A new study funded by the Frozen Food Foundation and developed by Cornell researchers, including expert in microbial food safety Martin Wiedmann, has created a decision-making tool called the Frozen Food Listeria Lot Risk Assessment (The FFLLoRA).
“The goal of the research was to develop a tool for companies to assess individual production lot risks based on various scenarios,” said Cornell lead researchers Renata Ivanek and Wiedmann. “FFLLoRA helps interpret and evaluate finished-product testing results and may support food safety decisions to prevent recalls.”
The research paper explains that though frozen foods do not support the growth of Listeria monocytogenes, consumer preparation trends of certain types of frozen foods have contributed to the risk of foodborne listeriosis. This happens specifically when cooking instructions are not followed and frozen products are added directly to smoothies or salads.
Listeria survives freezing temperatures, it just doesn’t reproduce.
Highlights of the study’s results include:
- Development of a tool for frozen food manufacturers to assess listeriosis risk
- Found that scenarios of low-level L. monocytogenes in frozen vegetable did not typically result in illness
- Listeriosis cases depended on model inputs related to consumer handling and initial concentration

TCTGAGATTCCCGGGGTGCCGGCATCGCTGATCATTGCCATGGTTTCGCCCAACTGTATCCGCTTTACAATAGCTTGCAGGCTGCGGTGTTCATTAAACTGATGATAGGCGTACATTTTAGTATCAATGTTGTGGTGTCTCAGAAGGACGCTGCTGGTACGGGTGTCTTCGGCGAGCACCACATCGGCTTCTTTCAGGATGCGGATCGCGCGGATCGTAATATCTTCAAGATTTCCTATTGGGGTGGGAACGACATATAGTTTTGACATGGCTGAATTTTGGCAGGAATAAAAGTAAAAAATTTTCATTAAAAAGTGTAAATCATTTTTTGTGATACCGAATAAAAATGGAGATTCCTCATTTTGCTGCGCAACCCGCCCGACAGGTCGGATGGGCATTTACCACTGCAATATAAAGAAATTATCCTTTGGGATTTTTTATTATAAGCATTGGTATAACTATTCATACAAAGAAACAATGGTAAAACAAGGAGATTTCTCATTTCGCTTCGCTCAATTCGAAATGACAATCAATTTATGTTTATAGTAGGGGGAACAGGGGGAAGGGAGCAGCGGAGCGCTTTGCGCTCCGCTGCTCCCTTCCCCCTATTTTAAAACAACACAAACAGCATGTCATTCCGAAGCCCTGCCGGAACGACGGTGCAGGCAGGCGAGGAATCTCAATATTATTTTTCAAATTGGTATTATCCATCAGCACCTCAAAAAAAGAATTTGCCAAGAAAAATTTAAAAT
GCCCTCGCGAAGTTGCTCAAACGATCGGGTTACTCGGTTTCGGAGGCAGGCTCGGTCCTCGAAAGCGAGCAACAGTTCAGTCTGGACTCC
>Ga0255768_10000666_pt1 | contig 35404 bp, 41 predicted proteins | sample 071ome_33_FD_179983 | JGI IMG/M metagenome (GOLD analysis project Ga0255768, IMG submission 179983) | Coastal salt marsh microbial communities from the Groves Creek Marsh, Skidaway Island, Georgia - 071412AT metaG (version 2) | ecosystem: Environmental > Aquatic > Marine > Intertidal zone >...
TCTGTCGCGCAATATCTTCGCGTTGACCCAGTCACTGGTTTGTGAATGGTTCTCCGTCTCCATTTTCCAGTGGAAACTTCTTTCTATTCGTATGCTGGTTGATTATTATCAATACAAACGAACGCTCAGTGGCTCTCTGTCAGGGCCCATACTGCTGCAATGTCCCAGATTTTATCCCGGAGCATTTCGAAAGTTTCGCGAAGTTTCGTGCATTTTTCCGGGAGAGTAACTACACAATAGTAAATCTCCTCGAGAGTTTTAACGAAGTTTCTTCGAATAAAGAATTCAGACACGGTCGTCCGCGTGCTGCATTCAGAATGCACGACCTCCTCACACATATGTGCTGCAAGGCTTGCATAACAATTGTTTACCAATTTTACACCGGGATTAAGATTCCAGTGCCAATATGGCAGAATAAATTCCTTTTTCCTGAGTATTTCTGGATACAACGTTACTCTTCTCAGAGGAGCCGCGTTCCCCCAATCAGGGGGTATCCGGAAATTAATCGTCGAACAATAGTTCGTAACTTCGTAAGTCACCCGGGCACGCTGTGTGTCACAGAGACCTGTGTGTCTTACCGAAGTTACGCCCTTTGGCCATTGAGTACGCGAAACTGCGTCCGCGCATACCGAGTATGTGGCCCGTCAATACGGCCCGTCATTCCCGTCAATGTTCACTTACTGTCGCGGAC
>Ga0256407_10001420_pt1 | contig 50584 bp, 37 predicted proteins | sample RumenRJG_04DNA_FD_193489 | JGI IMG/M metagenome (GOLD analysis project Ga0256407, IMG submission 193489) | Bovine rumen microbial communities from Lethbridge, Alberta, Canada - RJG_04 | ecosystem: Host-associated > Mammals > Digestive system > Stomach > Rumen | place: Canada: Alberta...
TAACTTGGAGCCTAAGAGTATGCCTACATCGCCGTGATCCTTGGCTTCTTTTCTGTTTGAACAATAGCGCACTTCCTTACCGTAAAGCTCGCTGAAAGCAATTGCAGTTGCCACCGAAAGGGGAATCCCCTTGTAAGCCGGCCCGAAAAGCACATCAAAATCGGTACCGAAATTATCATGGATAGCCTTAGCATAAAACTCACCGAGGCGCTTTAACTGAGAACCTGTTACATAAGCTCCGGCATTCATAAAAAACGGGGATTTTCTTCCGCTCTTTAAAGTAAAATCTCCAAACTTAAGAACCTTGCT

- Scenarios of more testing increased the probability of finding a contaminated lot and reduced risk
Cornell’s research on Listeria monocytogenes will continue in 2020 with the goal of understanding the prevalence of Listeria monocytogenes and how to assess it’s risks.
The full research paper can be seen here.
The Frozen Food Foundation exists to foster scientific research, public awareness and industry education regarding the safety, nutritional and societal attributes of frozen foods for the benefit of the common good. The Frozen Food Foundation is affiliated with the American Frozen Food Institute.
About Listeria infections
Food contaminated with Listeria monocytogenes may not look or smell spoiled but can still cause serious and sometimes life-threatening infections. Anyone who has eaten any recalled products and developed symptoms of Listeria infection should seek medical treatment and tell their doctors about the possible Listeria exposure.
Also, anyone who has eaten any of the recalled products should monitor themselves for symptoms during the coming weeks because it can take up to 70 days after exposure to Listeria for symptoms of listeriosis to develop.
Symptoms of Listeria infection can include vomiting, nausea, persistent fever, muscle aches, severe headache, and neck stiffness. Specific laboratory tests are required to diagnose Listeria infections, which can mimic other illnesses.
Pregnant women, the elderly, young children, and people such as cancer patients who have weakened immune systems are particularly at risk of serious illnesses, life-threatening infections, and other complications. Although infected pregnant women may experience only mild, flu-like symptoms, their infections can lead to premature delivery, infection of the newborn, or even stillbirth.
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